ISON Image of the Week

The SWAN Diver  (Oct 07, 2013)


It's faint (for now...) but it's there: comet ISON in the "SWAN" instrument on the NASA/ESA SOHO satellite. What we see here is the SWAN instrument detecting hydrogen in the coma of comet ISON - information that we may be able to use to estimate the rate at which ISON is producing water.
On October 1st, 2013 comet ISON flew just 0.07AU (10.8 million km, 6.7 million miles) from Mars, during which time a fleet of spacecraft at the Red Planet turned their gaze towards the comet. We haven't heard results from all of the missions, but we do know at least one instrument -- HiRISE, on the Mars Reconnaissance Orbiter -- successfully imaged comet ISON! Much fuss was publicly made of this observation, and rightfully so, but what is less well known is that the day before HiRISE took its first set of images of ISON, another spacecraft also obtained its first images of comet ISON...

To our delight this week we heard that comet ISON has now become visible in the Solar Wind ANisotropies, or SWAN, instrument on the ESA/NASA Solar and Heliospheric Observatory (SOHO) satellite! Right now it is barely visible, requiring a keen eye to pick it out from the noise. But over the coming weeks, as the comet inevitably brightens, it should become increasingly visible in those images until it gets washed out by the Sun's brightness in late November.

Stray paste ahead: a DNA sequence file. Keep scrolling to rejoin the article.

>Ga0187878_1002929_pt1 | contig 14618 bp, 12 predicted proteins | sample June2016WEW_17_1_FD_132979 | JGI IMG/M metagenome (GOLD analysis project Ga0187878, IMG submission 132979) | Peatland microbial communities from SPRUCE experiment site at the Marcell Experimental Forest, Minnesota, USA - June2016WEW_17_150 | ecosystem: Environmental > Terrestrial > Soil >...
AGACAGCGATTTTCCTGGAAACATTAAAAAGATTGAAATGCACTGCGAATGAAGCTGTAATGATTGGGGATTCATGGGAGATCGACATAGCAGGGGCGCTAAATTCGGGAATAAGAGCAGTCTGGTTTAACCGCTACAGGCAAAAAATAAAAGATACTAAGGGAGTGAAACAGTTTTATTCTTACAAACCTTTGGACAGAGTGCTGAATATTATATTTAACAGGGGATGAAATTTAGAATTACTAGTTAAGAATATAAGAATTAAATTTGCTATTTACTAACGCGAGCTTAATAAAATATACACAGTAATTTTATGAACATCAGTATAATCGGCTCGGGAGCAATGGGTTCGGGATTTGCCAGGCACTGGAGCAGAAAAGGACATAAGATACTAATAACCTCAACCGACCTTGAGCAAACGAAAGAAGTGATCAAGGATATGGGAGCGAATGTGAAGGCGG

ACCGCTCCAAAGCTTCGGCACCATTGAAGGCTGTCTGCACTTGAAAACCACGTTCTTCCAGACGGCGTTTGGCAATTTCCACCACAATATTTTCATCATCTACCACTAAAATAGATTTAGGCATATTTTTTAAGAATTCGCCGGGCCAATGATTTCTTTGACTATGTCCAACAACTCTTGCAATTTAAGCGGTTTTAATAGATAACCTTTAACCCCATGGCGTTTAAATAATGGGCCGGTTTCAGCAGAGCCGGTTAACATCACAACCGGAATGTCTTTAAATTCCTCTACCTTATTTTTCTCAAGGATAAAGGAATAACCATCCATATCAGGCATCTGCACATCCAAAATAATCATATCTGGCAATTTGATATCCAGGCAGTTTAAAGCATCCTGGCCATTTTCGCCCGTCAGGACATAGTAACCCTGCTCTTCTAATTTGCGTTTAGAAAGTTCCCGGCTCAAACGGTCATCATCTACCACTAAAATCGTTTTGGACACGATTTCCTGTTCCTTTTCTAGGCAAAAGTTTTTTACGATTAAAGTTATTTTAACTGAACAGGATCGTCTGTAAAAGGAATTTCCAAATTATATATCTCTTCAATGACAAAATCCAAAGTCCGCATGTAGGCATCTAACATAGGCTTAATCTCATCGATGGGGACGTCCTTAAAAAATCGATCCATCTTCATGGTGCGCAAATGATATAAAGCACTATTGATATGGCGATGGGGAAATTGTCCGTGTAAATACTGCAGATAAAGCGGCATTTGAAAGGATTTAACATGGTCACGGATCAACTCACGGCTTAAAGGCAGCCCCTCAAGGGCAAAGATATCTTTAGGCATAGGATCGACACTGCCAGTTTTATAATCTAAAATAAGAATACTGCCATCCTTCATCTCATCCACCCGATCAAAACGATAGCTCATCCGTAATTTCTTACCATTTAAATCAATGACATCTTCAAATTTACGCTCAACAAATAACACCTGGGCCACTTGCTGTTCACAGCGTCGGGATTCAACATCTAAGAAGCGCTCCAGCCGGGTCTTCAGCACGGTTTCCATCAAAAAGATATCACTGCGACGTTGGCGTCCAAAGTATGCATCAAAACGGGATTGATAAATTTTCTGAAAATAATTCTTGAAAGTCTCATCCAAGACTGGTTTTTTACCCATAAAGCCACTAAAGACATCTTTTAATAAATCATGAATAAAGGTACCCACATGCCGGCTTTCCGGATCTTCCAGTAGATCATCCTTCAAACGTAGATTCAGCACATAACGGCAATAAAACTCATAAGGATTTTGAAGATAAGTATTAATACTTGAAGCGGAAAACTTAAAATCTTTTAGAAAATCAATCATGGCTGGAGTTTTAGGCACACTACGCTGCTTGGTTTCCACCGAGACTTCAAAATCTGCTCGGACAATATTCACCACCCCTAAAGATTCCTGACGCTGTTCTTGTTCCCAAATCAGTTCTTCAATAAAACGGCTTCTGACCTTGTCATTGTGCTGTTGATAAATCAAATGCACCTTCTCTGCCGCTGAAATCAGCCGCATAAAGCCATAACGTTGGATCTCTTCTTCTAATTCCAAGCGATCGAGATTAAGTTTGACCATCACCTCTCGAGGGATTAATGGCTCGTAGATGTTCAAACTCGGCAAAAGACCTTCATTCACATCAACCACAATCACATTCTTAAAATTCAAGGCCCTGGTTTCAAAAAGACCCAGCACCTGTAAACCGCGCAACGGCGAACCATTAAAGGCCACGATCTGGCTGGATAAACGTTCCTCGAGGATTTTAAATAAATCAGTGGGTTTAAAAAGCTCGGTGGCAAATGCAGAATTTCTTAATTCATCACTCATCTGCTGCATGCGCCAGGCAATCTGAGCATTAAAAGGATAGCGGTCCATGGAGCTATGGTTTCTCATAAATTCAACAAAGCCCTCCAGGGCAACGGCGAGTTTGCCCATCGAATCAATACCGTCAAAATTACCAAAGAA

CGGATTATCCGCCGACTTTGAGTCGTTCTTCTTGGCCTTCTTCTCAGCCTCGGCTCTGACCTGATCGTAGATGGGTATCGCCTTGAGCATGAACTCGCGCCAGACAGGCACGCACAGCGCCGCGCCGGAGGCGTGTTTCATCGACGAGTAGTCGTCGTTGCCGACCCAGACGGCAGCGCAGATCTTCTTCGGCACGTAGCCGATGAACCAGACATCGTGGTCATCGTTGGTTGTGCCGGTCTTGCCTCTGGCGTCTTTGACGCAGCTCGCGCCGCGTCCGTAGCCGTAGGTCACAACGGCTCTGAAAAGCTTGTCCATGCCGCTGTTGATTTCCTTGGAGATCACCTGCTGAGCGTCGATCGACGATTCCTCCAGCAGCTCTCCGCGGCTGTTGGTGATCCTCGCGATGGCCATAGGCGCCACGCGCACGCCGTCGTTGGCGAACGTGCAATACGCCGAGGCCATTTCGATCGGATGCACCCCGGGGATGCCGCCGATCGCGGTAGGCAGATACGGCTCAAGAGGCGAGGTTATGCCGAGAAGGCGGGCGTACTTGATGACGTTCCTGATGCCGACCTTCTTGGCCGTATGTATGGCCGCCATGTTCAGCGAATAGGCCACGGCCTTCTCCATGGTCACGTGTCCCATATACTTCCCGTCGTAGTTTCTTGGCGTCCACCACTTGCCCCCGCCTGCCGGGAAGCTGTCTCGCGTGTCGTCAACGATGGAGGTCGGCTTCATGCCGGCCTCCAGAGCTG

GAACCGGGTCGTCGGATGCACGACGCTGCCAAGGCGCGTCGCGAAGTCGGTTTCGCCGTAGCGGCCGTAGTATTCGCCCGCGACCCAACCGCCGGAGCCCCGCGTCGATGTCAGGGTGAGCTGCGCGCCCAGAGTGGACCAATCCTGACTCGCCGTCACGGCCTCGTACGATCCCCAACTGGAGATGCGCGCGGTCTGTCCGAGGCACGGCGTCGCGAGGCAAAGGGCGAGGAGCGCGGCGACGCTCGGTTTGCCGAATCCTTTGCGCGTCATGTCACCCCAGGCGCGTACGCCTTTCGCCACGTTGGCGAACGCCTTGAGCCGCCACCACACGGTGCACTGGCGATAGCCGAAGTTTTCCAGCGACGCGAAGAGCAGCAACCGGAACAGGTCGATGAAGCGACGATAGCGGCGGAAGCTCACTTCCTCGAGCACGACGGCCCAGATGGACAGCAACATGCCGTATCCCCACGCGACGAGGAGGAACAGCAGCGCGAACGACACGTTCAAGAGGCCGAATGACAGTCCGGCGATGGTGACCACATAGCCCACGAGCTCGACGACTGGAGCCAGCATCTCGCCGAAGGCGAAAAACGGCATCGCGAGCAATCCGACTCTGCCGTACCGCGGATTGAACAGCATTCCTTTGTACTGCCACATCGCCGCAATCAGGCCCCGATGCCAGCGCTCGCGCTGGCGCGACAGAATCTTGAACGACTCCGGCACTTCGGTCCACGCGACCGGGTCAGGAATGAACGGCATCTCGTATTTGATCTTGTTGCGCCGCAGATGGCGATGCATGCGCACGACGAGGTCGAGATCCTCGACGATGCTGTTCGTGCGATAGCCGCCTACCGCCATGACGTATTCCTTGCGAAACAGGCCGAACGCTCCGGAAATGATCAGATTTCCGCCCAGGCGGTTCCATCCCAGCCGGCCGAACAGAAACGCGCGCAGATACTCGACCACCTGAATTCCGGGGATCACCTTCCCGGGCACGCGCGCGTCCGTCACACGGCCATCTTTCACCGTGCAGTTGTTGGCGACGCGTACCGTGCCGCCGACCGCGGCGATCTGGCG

Granted, the SWAN images aren't the prettiest you'll ever see but they can yield some valuable results. First, SWAN is an "all-sky" imager, which means it has a 360-degree view around itself. There are only two areas it can't look at - the Sun and the Earth - and so those are the blacked out parts of the image opposite. SWAN does not take images like an ordinary camera either. The full explanation gets a little technical, but basically SWAN is looking at the imprint of the solar wind (the Sun's constant outward flow) upon hydrogen in our solar system. It sees what are called solar "Lyman-alpha" photons, which is essentially light that is reflected at a certain wavelength in the ultraviolet part of the spectrum. This means that a comet needs to have a pretty healthy amount of hydrogen in order for us to see it in SWAN, as what we're looking for is the solar wind "reacting" to this hydrogen. Bigger comets tend to have enough of a gassy coma that we can see them in SWAN images, and these observations can be used as a proxy for water production rates of comets. We hope that in time, comet ISON will enable exactly that!

With the images taken by MRO/HiRISE and SOHO/SWAN, we have now had six different spacecraft observe comet ISON... and the fun is only just beginning! In one week from today, the NASA STEREO-A spacecraft begins observing, and two weeks after that the STEREO-B spacecraft joins the fun. Those two, along with SOHO, will observe ISON continuously through to early December, with extended operations plans hopefully pushing that into mid-January 2014! There is much to look forward to, and the best really is yet to come for observing this comet!

Every week this year we will put up a new image related to Comet C/2012 S1 (ISON). If you have a cool image you'd like us to consider, please send it to sungrazer@nrl.navy.mil, along with a description and any credits you would want applied. We'll contact you if we choose to use your image on the CIOC Website.

See our ISON Image of the Week Archives for earlier picks!